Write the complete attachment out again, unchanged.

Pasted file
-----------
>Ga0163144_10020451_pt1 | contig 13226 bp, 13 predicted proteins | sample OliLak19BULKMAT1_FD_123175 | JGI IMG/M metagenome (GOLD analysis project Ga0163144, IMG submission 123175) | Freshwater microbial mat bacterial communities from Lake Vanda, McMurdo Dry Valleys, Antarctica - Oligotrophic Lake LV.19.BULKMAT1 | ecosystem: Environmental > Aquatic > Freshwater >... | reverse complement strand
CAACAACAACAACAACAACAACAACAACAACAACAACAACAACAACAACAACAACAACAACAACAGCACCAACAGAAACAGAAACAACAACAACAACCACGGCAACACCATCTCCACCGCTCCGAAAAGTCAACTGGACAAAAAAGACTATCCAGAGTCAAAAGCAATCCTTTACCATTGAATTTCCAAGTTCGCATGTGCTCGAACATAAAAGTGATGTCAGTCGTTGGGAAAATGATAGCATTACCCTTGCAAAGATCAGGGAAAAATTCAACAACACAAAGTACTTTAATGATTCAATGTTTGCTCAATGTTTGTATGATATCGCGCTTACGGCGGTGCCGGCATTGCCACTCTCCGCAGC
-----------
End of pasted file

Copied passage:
>Ga0163144_10020451_pt1 | contig 13226 bp, 13 predicted proteins | sample OliLak19BULKMAT1_FD_123175 | JGI IMG/M metagenome (GOLD analysis project Ga0163144, IMG submission 123175) | Freshwater microbial mat bacterial communities from Lake Vanda, McMurdo Dry Valleys, Antarctica - Oligotrophic Lake LV.19.BULKMAT1 | ecosystem: Environmental > Aquatic > Freshwater >... | reverse complement strand
CAACAACAACAACAACAACAACAACAACAACAACAACAACAACAACAACAACAACAACAACAACAGCACCAACAGAAACAGAAACAACAACAACAACCACGGCAACACCATCTCCACCGCTCCGAAAAGTCAACTGGACAAAAAAGACTATCCAGAGTCAAAAGCAATCCTTTACCATTGAATTTCCAAGTTCGCATGTGCTCGAACATAAAAGTGATGTCAGTCGTTGGGAAAATGATAGCATTACCCTTGCAAAGATCAGGGAAAAATTCAACAACACAAAGTACTTTAATGATTCAATGTTTGCTCAATGTTTGTATGATATCGCGCTTACGGCGGTGCCGGCATTGCCACTCTCCGCAGC